EDITOR’S NOTE: We’re always on the lookout for good new writers here at Dread Central, and with the addition of MattFini we hit pay dirt! Matt’s not only one of our best and brightest, but he’s also as opinionated as they come. You’re almost always guaranteed to be either infuriated or amused at his musings. Each day this week he’ll be posting his own Halloween Top 10 lists. Agree? Disagree? Laugh! Cry! Sound off inside!
Without further ado … the man, the myth, the lunatic, our very own Masked Slasher, MattFini!
This past weekend saw the upset of the ages as sleeper hit Paranormal Activity bested the reigning champion that is the Saw franchise at the box office. So, in honor of one of the scariest films to come along in a while, we thought it’d be fun to offer a countdown of the 10 greatest ghost films ever made.
In the end, it wasn’t easy narrowing this down to ten measly films (I flirted with the idea of actually including Paranormal, but it fell just short of the cut). Enjoy the list, and I hope some of you will share your own in the spirit of the fast approaching Halloween holiday!
10. The Orphanage (2007)
An old-fashioned ghost story that earns its scares through a slow-burn pace and lots and lots of spooky atmosphere, The Orphanage is the sort of quiet ghost story I believed they stopped making after the 1970s. Well written, acted and directed, the success of this triple threat lies within making the trappings of the genre (creaking noises and creepy children, of course) scary again, but it’s the underlying sadness of the piece that sticks with you long after the film has finished.
9. The Innocents (1961)
Don’t be put off by the fact that it’s almost fifty years old; Jack Clayton’s ambiguous ghost story still brings a chill. Loaded to the brim with uneasy moments (try to get the creepy children’s song out of your head), it’s Deborah Kerr’s unhinged performance that sells this one so well. We’re never really sure if the ghost are real, but that doesn’t make The Innocents any less of an effective horror film.
8. Stir of Echoes (1999)
The greatest injustice here is that this was released only a few months after The Sixth Sense. For my money, this is a far superior experience in just about every way. Kevin Bacon was never better than here, as an everyman who reluctantly comes to believe in the supernatural, while writer/director David Koepp fashions a mystery that’s as frightening as it is compelling.
7. Poltergeist (1982)
Steven Spielberg and Tobe Hooper took the haunted house premise, so prevalent in the 60s and 70s, and pulled it kicking and screaming into the 1980s, equipped with the best special effects possible for the time. The end result is a ghost movie that throws subtlety out of the window in favor of showing us everything. Somehow it worked. Chock full of iconic moments, the first exploits of the Freeling family was a genre classic as soon as it was released and still has the power to scare today. The cinematic equivalent of a horror funhouse, Poltergeist rocks.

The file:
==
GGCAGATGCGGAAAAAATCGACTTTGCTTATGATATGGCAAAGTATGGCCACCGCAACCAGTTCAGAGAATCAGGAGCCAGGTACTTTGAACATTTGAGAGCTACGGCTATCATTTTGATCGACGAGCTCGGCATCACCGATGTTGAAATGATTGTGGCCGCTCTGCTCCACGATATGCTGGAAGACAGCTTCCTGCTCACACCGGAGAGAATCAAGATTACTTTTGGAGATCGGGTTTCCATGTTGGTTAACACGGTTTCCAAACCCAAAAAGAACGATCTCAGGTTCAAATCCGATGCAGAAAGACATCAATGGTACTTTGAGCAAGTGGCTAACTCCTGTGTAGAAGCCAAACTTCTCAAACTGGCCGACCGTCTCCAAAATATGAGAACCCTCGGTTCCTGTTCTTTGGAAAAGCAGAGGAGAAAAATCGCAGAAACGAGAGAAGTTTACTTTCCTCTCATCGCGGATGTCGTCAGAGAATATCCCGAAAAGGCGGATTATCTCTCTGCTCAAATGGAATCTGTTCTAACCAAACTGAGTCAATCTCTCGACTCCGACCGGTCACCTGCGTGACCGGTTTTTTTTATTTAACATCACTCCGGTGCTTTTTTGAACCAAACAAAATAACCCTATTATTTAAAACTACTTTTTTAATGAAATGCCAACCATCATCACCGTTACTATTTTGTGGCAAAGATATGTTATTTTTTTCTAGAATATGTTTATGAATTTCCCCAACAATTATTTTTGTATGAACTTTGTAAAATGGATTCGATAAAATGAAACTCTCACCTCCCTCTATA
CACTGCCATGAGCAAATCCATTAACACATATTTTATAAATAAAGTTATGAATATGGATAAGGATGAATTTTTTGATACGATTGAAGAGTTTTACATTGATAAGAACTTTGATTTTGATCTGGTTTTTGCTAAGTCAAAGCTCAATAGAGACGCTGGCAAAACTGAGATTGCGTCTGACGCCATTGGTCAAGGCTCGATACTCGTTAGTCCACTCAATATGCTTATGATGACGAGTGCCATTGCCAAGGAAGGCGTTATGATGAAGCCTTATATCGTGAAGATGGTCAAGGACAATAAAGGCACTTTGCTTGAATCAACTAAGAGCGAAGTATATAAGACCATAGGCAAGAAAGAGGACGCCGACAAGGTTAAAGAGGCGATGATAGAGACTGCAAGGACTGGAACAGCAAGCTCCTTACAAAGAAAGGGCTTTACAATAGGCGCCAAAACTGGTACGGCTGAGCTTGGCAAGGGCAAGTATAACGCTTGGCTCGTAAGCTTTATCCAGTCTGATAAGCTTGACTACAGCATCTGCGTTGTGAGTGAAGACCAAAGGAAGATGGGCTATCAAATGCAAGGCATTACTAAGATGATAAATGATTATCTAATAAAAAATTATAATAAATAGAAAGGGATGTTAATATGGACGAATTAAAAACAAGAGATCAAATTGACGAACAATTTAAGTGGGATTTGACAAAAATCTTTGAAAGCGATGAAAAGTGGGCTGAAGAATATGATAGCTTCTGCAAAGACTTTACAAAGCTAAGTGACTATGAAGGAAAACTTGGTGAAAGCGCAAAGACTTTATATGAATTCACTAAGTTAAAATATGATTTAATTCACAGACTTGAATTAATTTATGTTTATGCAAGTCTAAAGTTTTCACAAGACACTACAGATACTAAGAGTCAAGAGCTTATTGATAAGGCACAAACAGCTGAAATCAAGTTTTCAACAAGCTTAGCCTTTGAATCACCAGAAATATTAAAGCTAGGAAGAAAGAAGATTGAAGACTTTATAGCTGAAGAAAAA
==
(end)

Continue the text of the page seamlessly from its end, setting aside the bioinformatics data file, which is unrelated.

6. The Woman in Black (1989)
I caught this on TV sometime in the early 90s, not really expecting much from a ‘made for TV’ British horror film. Boy was I wrong. This one has everything you need for a great ghost story: a sleepy small town, a dark and secret history and one hell of a scary specter. The titular woman is used sparingly, which makes her presence all the more effective. This is a difficult one to track down, but it’s well worth the hunt.
5. The Legend of Hell House (1973)
Like Stir of Echoes, The Legend of Hell House is also sourced from a Richard Matheson novel. Roddy McDowell is a blast to watch as the crazed survivor of a previous, failed, expedition to the haunted mansion, and you’ll never look at black cats the same way again. Alternating between creepy and fun, the movie goes a little too over-the-top in its climax for its own good, but everything else is perfectly executed. Thirty-six years after its release, this is still a great time.
4. Ghostbusters (1984)
While the balance between scares and comedy is tipped WAY toward the latter, there was nothing like it when it debuted in the summer of 1984. I didn’t see it until VHS, but I can tell you that the library ghost scared the wits out of my five-year-old self! Loaded with some of the coolest looking ghosts in the genre’s history while sporting some of all-time funniest one-liners (“I have seen shit that would turn you white!”, “Yes, it’s true…this man has no dick.”) – everything about Ghostbusters gels perfectly. “It’s the Stay Puft Marshmallow Man.”
3. The Others (2001)
Good God, do I love this movie. Like most good ghost stories, it establishes one hell of a creepy atmosphere with its sprawling Gothic manor and fog-heavy surroundings. The clever story makes sure nothing is as we think it is, but even without the big “surprise”, this one brings the spooky. Seriously.
2. The Haunting (1963)
Those of you who’ve only visited Hill House courtesy of Jan De Bont’s misguided remake need to go back and look at Robert Wise’s brilliantly textured haunted house flick from the 60s. Not only does it still crawl under your skin and stay there, but The Haunting relies on your own fears of the unknown to freak you out – much like the recent Paranormal Activity. There have been quite a few “old dark house” movies made over the years (with quite a few of them showing up on this list), but this one remains among the very best.
1. The Fog (1980)
Antonio Bay, gold and a pirate named Blake. John Carpenter’s classic has enough atmosphere and dread for twenty movies. Adrienne Barbeau’s quick-witted DJ, Stevie Wayne, sells it with her terrified narration, and this film is host to a badass collection of pissed off ghosts. Add to the mix Tom Atkins, Hal Holbrook and Jamie Lee, and you’ve got a rock solid cast and the perfect rainy night movie to freak you out.
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